Gap Concept

written by: John

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Here is a situation that I am sure many of us poker players have witnessed or have been a part of ourselves.

You are sitting in the cutoff position or on the button and look down to see A-J suited. This is a fairly strong hand in poker and right away, you decide you are going to raise 3 times the size of the current big blind. However, before you have the opportunity to make the raise the player under the gun raises first. Everyone folds to you and you decide to flat-call the raise and see a flop. After all, you do have A-J. Everyone behind you folds and then you and the under the gun player go to the flop.

The flop is A-10-6 rainbow which as you are already aware, is a great flop for you. The player under the gun is first to act and leads out for the size of the pot. Of course, you think, "Who is this guy?" and proceed to shove over the top of him, just knowing that your hand is better. And it is, at least until your opponent insta-calls flipping over A-K for the same top pair but better kicker. Your heart sinks as you realize that you have only 3 outs (3 jacks) that can make your hand better if you still manage to dodge a king in the process.

This is a tough situation to be in poker and is referred to as being 'outkicked' or 'dominated.' Generally this happens when a player neglects to consider the Gap Concept when facing a raise or re-raise from an opponent.

What is the Gap Concept?

The Gap Concept was originally thought of by David Sklansky, a well-known poker player and author. In a nutshell, the Gap Concept states that a player must have a better hand to call a raise with than if they were to make the first raise themselves. This concept was created with situations like the one above in mind to help prevent players from playing hands that will more than often be dominated in a race or at showdown.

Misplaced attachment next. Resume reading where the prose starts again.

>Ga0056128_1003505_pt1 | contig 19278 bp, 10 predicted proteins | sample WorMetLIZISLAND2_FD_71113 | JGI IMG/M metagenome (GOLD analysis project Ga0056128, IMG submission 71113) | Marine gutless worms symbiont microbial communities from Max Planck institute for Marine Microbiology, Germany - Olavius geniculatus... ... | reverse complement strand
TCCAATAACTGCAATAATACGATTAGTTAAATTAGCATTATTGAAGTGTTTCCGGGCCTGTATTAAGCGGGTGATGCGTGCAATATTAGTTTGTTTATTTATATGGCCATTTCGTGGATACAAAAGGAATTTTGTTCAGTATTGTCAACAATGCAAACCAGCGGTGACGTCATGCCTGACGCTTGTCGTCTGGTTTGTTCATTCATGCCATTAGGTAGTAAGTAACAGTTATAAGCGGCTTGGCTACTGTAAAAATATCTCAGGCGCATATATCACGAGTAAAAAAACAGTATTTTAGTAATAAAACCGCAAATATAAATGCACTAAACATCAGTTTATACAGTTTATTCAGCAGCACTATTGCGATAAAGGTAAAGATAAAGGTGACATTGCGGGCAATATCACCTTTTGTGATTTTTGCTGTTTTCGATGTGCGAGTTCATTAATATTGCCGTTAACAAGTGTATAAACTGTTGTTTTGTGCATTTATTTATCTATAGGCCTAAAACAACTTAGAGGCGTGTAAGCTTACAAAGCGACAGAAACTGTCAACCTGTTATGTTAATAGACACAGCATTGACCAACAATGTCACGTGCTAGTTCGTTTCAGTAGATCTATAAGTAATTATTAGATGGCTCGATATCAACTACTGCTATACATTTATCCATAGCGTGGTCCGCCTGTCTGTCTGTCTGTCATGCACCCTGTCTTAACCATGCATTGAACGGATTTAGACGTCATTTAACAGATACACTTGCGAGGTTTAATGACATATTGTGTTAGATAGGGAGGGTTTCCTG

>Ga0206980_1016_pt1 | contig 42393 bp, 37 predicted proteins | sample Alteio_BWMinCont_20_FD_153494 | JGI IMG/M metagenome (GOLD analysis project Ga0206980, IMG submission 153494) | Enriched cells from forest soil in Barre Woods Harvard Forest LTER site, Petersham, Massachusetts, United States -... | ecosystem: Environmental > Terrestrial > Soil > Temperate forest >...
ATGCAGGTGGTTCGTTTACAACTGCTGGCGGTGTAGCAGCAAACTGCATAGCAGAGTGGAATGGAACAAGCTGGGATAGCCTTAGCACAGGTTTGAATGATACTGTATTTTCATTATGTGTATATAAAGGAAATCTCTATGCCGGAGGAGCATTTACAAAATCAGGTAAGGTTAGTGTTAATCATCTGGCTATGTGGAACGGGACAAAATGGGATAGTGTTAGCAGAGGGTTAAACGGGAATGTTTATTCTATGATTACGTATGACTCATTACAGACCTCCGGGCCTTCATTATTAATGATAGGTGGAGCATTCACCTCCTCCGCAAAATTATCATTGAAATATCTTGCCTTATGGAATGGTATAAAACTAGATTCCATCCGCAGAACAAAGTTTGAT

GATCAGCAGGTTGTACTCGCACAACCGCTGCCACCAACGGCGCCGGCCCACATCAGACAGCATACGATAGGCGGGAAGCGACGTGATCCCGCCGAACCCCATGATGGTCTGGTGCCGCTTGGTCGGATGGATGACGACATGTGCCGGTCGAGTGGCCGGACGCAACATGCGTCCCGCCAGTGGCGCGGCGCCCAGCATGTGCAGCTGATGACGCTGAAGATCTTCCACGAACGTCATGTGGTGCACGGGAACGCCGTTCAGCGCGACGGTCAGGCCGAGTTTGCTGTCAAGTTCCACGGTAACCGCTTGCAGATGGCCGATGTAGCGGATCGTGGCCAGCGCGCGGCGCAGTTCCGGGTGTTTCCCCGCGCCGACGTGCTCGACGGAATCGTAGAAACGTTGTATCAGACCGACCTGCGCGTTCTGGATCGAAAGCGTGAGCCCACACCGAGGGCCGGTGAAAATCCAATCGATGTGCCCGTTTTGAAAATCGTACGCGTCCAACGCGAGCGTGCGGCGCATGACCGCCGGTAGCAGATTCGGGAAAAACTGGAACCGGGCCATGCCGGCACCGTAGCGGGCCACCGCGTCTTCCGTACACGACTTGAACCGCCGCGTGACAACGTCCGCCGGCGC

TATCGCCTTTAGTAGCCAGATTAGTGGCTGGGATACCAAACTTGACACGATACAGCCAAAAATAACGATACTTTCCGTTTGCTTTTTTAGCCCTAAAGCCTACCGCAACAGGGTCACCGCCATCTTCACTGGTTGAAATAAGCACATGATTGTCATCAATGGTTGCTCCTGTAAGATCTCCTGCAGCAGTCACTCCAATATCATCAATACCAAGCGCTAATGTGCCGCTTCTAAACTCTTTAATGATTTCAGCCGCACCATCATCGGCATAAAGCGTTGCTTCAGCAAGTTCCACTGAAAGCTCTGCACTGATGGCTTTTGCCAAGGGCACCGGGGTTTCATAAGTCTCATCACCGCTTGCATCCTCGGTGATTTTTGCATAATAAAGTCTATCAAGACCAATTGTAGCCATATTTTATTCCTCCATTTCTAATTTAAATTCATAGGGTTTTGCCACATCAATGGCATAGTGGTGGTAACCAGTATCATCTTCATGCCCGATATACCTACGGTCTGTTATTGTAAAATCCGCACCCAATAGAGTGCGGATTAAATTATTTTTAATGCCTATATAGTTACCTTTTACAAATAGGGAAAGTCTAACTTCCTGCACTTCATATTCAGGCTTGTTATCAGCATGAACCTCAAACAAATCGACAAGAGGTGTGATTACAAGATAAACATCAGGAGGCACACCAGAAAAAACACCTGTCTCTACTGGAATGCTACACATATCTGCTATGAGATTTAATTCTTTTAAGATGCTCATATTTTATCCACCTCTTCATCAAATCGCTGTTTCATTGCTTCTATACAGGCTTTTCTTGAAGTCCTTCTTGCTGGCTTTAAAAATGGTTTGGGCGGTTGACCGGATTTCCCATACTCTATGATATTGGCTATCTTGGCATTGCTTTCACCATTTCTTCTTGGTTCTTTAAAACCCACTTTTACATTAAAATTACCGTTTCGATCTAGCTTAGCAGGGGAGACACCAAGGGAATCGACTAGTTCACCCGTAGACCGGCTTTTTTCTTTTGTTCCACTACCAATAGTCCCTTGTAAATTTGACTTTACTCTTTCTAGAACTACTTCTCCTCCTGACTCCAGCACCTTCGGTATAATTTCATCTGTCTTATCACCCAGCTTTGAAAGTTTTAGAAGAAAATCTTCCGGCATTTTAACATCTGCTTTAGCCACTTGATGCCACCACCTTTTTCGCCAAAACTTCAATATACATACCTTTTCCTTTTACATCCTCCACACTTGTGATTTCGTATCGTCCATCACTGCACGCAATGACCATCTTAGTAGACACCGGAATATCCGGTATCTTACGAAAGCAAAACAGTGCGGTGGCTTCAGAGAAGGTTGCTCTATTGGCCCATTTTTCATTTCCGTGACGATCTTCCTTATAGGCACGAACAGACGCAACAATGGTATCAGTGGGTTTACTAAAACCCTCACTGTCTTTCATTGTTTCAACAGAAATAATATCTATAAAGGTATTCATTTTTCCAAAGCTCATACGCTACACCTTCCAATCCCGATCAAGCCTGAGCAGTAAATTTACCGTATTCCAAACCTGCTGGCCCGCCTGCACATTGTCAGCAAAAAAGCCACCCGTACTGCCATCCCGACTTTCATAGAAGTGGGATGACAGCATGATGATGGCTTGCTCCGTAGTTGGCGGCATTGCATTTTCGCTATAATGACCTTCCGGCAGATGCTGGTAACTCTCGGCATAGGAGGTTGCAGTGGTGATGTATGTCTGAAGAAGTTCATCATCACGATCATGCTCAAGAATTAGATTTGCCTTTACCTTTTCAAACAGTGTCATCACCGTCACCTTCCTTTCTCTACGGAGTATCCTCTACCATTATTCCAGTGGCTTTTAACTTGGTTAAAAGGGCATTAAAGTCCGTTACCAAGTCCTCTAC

How to Use the Gap Concept

To use the Gap Concept effectively, it is important to consider where the initial raise is coming from and what kinds of hands are typically played from that position.

For example, the player above with A-J faced a raise from the player under the gun. So the first thing that players should ask themselves when facing a raise such as this is, "what kinds of hands are played in early position?"

* A-A
* K-K
* Q-Q
* A-K

Then from here, a player must compare their cards to the potential holdings of their opponents and decide whether their hand can hold up. In our example above, A-J would obviously be a huge underdog and should be folded.

To make this very simple, anytime you are faced with a raise, the hand you decide to call with should be a hand that you would play from the position the raiser is raising from. So if an opponent is raising a hand from early position, you should be calling (or arguably re-raising) with only the premium hands because these are the only hands that should be played in early position. If the opponent were in middle position, you would call a raise with any hand that you would play in early position or in middle position which would include, but is not limited to A-A thru 10-10, A-Q, A-J and so forth. All other hands will be folded, as painful as this may be.

The Gap Concept in Poker

It is important to keep in mind that this is a simple overview of the Gap Concept and will change depending on whom you play against. The reason for this is simply that not all players have the same range of hands. Some players will play any ace from early position while others will only play pocket aces from early position. It is up to you to determine what they play so that you can adjust the hands you are willing to fold, call or re-raise with accordingly.

Even though it may be tough to use the Gap Concept and lay down hands such as A-J, A-Q or any tempting pocket pair, in the long run you are sure to find that you will lose less money than you stand to gain simply because you will avoid being dominated by a potentially better hand.